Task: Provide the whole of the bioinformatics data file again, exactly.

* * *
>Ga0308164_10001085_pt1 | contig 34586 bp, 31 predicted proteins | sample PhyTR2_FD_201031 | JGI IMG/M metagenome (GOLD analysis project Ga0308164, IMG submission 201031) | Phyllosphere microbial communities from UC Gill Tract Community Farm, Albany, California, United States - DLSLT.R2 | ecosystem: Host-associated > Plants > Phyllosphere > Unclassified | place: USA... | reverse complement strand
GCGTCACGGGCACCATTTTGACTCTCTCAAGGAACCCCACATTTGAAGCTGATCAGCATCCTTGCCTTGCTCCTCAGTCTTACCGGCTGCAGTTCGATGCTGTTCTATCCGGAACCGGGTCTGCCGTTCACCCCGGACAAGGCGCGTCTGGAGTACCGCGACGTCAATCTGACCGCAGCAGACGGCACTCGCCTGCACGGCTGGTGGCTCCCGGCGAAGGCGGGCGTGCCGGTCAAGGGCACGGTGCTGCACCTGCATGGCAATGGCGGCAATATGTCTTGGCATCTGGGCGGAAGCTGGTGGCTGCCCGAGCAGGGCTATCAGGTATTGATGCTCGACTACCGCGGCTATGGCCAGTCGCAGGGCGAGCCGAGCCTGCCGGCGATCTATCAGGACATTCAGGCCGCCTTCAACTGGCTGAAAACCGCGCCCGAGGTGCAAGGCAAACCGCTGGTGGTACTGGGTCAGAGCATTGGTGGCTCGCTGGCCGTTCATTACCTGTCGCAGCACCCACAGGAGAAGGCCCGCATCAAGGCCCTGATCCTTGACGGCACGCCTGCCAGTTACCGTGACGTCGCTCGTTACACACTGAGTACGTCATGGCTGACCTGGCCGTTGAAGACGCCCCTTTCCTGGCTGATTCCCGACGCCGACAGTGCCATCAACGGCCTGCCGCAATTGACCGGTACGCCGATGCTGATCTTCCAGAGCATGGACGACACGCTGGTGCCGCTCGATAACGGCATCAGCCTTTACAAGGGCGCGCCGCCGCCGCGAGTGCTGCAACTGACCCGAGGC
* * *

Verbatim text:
>Ga0308164_10001085_pt1 | contig 34586 bp, 31 predicted proteins | sample PhyTR2_FD_201031 | JGI IMG/M metagenome (GOLD analysis project Ga0308164, IMG submission 201031) | Phyllosphere microbial communities from UC Gill Tract Community Farm, Albany, California, United States - DLSLT.R2 | ecosystem: Host-associated > Plants > Phyllosphere > Unclassified | place: USA... | reverse complement strand
GCGTCACGGGCACCATTTTGACTCTCTCAAGGAACCCCACATTTGAAGCTGATCAGCATCCTTGCCTTGCTCCTCAGTCTTACCGGCTGCAGTTCGATGCTGTTCTATCCGGAACCGGGTCTGCCGTTCACCCCGGACAAGGCGCGTCTGGAGTACCGCGACGTCAATCTGACCGCAGCAGACGGCACTCGCCTGCACGGCTGGTGGCTCCCGGCGAAGGCGGGCGTGCCGGTCAAGGGCACGGTGCTGCACCTGCATGGCAATGGCGGCAATATGTCTTGGCATCTGGGCGGAAGCTGGTGGCTGCCCGAGCAGGGCTATCAGGTATTGATGCTCGACTACCGCGGCTATGGCCAGTCGCAGGGCGAGCCGAGCCTGCCGGCGATCTATCAGGACATTCAGGCCGCCTTCAACTGGCTGAAAACCGCGCCCGAGGTGCAAGGCAAACCGCTGGTGGTACTGGGTCAGAGCATTGGTGGCTCGCTGGCCGTTCATTACCTGTCGCAGCACCCACAGGAGAAGGCCCGCATCAAGGCCCTGATCCTTGACGGCACGCCTGCCAGTTACCGTGACGTCGCTCGTTACACACTGAGTACGTCATGGCTGACCTGGCCGTTGAAGACGCCCCTTTCCTGGCTGATTCCCGACGCCGACAGTGCCATCAACGGCCTGCCGCAATTGACCGGTACGCCGATGCTGATCTTCCAGAGCATGGACGACACGCTGGTGCCGCTCGATAACGGCATCAGCCTTTACAAGGGCGCGCCGCCGCCGCGAGTGCTGCAACTGACCCGAGGC